That launch is now scheduled for 6:36 a.m. Friday from Cape Canaveral, and while no astronauts will be on board, the first launch of NASA’s new spacecraft has taken on a far greater importance for Boeing than just a test. It’s a shot at a bit of redemption.
A successful launch would be a moment of triumph amid the tumult that has dogged the company the past year and the news this week that it will halt production on its troubled 737 Max airplane in January, a decision that could not only harm Boeing’s bottom line but also send shock waves through the economy.
Friday’s launch also comes as Boeing, long one of the major dominant players in space, now faces increased competition from a growing space industry, including from rivals such as Elon Musk’s SpaceX and Jeff Bezos’s Blue Origin. (Bezos owns The Washington Post.)
So in the face of the critical report from NASA’s inspector general last month, Chilton, a soft-spoken engineer who has risen through the ranks during a 35-year career at Boeing, fired off an email to his staff.
He reminded the team that it was building on a heritage that stretched to the dawn of the Space Age: “We have been part of every NASA human spaceflight from — from Mercury, Gemini and Apollo to the space shuttle and [the International Space Station] — and we’re proud to continue that unwavering partnership.”
And he issued an emotional call to arms, both defending the company and its workforce while also pushing back against critics and competitors. The email, a copy of which was obtained by The Post, is part of a broader strategy inside Boeing to fight back aggressively that includes a radio ad playing in Washington touting the flight, saying it “is paving the way for the new age of space exploration.”
“Let’s not allow this inaccurate report or the critical media coverage it’s generating to become a distraction,” Chilton wrote. “Our Starliner teammates have put their hearts and souls into developing a spacecraft that we can all be proud of, and they need all the support they can get from our broader space and launch team in the countdown to first flight.”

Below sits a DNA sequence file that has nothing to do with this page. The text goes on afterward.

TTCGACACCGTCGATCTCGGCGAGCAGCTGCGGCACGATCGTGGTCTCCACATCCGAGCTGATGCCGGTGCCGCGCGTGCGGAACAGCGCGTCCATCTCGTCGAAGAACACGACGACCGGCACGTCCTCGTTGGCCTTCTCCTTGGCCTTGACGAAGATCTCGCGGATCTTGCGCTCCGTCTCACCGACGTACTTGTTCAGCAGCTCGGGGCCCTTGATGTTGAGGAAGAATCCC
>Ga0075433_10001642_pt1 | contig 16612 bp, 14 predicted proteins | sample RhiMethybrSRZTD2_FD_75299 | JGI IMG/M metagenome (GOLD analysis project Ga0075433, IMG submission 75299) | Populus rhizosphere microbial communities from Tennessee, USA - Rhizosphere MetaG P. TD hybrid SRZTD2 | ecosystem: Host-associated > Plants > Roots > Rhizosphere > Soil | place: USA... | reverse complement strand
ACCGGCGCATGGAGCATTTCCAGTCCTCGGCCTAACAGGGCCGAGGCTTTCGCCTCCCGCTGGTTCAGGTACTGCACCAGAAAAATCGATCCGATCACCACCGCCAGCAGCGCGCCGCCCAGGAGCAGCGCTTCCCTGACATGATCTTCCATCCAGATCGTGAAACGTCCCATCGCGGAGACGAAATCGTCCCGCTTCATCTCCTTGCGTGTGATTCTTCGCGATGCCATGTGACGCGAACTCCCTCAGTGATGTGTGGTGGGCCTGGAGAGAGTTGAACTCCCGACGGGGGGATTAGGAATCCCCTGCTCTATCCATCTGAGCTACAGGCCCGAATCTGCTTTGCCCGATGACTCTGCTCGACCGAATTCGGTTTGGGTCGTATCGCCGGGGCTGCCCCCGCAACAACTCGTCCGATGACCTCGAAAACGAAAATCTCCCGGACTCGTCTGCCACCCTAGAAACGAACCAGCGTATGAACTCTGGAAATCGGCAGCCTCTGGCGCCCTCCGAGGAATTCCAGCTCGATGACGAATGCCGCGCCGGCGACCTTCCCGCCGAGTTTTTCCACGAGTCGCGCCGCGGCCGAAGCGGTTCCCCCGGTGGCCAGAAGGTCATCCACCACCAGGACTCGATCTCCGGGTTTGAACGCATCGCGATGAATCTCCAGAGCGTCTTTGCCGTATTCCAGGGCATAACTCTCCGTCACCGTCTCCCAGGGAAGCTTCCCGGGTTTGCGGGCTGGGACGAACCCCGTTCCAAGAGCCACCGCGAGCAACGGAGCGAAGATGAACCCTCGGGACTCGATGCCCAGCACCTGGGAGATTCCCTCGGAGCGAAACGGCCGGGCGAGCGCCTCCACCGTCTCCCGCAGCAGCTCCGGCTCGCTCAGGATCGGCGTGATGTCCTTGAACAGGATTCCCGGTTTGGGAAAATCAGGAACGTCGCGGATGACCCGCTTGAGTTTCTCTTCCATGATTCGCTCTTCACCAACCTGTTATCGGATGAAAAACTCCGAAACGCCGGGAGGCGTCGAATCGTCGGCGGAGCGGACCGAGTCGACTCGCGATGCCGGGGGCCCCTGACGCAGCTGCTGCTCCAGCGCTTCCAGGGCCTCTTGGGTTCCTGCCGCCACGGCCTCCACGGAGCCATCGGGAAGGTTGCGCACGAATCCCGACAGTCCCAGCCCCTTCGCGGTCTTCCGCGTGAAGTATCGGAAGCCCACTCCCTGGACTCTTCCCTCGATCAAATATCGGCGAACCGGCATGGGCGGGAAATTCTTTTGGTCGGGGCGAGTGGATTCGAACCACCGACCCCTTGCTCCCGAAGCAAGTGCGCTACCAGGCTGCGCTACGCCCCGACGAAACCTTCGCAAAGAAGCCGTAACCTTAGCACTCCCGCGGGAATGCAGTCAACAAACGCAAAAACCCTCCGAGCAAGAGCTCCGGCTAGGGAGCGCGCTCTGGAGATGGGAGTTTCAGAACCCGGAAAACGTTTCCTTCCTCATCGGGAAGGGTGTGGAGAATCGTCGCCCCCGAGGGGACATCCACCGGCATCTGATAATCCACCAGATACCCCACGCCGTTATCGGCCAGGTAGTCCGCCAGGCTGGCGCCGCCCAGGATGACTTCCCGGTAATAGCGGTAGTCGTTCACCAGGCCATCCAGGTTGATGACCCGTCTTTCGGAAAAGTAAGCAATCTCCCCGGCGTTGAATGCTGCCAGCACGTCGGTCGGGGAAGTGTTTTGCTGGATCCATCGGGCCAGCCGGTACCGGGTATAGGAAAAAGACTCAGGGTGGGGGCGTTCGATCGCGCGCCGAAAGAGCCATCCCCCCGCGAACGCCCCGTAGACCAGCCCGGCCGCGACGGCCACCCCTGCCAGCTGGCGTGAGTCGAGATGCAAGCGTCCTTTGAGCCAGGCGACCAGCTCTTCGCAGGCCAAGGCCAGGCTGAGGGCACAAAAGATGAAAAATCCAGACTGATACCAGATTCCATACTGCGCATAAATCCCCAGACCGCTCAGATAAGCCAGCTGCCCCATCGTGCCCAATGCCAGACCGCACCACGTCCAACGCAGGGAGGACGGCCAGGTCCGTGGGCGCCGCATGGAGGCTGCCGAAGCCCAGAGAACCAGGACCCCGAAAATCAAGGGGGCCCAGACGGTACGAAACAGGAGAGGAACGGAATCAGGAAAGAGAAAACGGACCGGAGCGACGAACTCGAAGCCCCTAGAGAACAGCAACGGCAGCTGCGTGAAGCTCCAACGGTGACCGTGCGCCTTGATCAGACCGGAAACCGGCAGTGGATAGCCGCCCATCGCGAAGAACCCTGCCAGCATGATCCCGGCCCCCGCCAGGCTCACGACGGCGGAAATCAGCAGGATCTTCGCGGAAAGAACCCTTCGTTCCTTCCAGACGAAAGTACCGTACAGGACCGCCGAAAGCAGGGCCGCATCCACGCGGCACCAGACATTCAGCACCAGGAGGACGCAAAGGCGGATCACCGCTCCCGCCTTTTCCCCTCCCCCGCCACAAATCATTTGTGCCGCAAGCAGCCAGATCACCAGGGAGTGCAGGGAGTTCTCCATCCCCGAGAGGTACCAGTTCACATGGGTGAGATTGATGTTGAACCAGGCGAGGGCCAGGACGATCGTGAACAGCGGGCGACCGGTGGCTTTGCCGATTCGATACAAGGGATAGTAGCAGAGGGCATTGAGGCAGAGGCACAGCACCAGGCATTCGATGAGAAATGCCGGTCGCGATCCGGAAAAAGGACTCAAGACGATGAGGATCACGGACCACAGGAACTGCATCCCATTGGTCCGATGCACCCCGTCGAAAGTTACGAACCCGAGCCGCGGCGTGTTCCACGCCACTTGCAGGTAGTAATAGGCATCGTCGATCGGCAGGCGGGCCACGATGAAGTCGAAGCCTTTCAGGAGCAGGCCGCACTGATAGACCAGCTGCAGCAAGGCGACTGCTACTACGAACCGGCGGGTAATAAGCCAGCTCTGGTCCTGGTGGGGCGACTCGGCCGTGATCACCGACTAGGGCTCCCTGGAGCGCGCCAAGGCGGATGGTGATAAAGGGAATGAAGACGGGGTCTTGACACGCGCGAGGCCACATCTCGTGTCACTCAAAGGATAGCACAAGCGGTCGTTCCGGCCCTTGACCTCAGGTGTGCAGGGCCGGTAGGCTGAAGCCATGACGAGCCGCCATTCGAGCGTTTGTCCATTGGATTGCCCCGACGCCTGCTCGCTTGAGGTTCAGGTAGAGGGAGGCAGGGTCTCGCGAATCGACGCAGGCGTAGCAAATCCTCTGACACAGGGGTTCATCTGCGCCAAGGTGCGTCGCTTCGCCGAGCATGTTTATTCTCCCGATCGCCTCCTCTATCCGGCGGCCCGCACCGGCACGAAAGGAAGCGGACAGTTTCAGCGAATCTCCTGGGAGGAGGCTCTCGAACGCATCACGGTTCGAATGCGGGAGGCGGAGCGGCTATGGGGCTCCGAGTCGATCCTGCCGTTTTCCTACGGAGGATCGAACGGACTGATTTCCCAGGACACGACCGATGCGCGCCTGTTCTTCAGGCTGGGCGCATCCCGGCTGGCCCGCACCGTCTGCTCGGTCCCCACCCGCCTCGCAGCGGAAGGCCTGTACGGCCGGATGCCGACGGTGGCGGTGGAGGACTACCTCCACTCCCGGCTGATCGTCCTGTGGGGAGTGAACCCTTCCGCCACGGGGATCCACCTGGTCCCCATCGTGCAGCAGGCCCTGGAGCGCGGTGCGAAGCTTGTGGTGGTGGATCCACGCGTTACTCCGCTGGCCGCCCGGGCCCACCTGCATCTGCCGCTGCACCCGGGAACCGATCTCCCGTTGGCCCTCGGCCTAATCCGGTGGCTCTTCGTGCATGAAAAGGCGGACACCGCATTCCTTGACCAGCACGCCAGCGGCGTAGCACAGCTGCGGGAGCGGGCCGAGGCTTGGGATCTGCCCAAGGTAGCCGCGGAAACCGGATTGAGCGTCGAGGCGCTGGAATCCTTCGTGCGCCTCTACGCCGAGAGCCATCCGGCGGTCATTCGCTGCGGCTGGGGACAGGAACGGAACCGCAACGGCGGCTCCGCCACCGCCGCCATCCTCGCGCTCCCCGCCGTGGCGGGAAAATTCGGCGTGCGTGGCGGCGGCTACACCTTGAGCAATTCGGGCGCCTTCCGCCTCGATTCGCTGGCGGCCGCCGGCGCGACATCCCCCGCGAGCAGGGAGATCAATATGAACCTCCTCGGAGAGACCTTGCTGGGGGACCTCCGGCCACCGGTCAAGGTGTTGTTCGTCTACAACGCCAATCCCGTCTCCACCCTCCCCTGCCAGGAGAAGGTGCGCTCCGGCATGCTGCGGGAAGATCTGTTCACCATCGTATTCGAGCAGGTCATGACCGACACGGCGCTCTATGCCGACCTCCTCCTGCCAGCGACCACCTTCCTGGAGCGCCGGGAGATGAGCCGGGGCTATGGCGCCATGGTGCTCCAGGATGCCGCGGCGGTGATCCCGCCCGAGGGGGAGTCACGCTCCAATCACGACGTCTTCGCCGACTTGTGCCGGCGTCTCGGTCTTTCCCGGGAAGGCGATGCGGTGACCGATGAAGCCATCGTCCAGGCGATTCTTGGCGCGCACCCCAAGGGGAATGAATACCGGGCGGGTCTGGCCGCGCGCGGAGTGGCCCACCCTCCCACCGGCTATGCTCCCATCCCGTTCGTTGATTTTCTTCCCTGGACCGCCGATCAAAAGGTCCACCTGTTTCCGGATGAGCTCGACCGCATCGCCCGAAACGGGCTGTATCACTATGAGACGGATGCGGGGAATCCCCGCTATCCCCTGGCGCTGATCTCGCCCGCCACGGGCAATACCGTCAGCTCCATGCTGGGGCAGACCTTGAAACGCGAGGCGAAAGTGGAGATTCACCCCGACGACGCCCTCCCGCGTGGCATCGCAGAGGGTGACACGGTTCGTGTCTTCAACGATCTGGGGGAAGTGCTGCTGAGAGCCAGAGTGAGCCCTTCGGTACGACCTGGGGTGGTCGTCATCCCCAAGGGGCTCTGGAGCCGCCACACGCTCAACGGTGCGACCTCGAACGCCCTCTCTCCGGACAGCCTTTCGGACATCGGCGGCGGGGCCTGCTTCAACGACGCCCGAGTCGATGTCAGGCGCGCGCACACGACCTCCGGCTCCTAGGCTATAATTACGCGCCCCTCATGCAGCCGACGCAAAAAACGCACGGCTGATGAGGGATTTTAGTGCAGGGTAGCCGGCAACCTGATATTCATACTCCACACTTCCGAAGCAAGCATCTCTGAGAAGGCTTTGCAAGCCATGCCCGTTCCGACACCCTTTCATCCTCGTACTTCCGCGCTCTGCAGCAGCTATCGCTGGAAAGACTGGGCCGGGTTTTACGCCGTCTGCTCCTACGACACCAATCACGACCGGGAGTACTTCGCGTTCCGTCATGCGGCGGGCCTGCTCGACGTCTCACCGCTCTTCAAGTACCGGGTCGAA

If successful, the flight would be a critical step toward helping NASA restore human spaceflight from United States soil. Since the space shuttle was retired in 2011, NASA has been unable to fly people to space. Instead, it has needed to pay Russia as much as $84 million a seat to take its astronauts to the space station about 240 miles above Earth.
In 2014, NASA embarked on a risky experiment, awarding contracts to Boeing and SpaceX to develop spacecraft capable of human spaceflight. As part of what’s called the “commercial crew program,” NASA awarded Boeing $4.2 billion and SpaceX $2.6 billion to build capsules capable of flying at least four NASA astronauts.
The first flights with people on board were originally scheduled for 2017, but both companies have suffered delays and setbacks. In March, SpaceX successfully launched its Dragon capsule to the space station and returned it successfully. But weeks later the spacecraft exploded during a test of its emergency abort engines, a problem the company says is now fixed.
Boeing also has had a host of problems — from a propellant leak last year to a problem with its parachute system during a test of its abort engine last month.
But it says it is on track, and now NASA hopes the launches with humans will happen sometime next year.
“I’m happy to announce we’re go for launch,” NASA Deputy Administrator Jim Morhard told reporters last week.
At a news briefing on Tuesday, John Mulholland, Boeing’s commercial crew program manager, said “the spacecraft is in really good shape” and that the company was “looking forward to a short and successful mission.”
If all goes well Friday, the first flight with people, which is scheduled for sometime next year, will carry into space two NASA astronauts, Nicole Mann and Mike Fincke, as well as Chris Ferguson, a former NASA astronaut who now works for Boeing.
“We consider this a dress rehearsal for the first flights with crew members on board," said Pat Forrester, the chief of NASA’s astronaut office. “I don’t think there’s anybody in the office, as they’ve gone about their work, who hasn’t thought about Chris and Nicole and Mike.”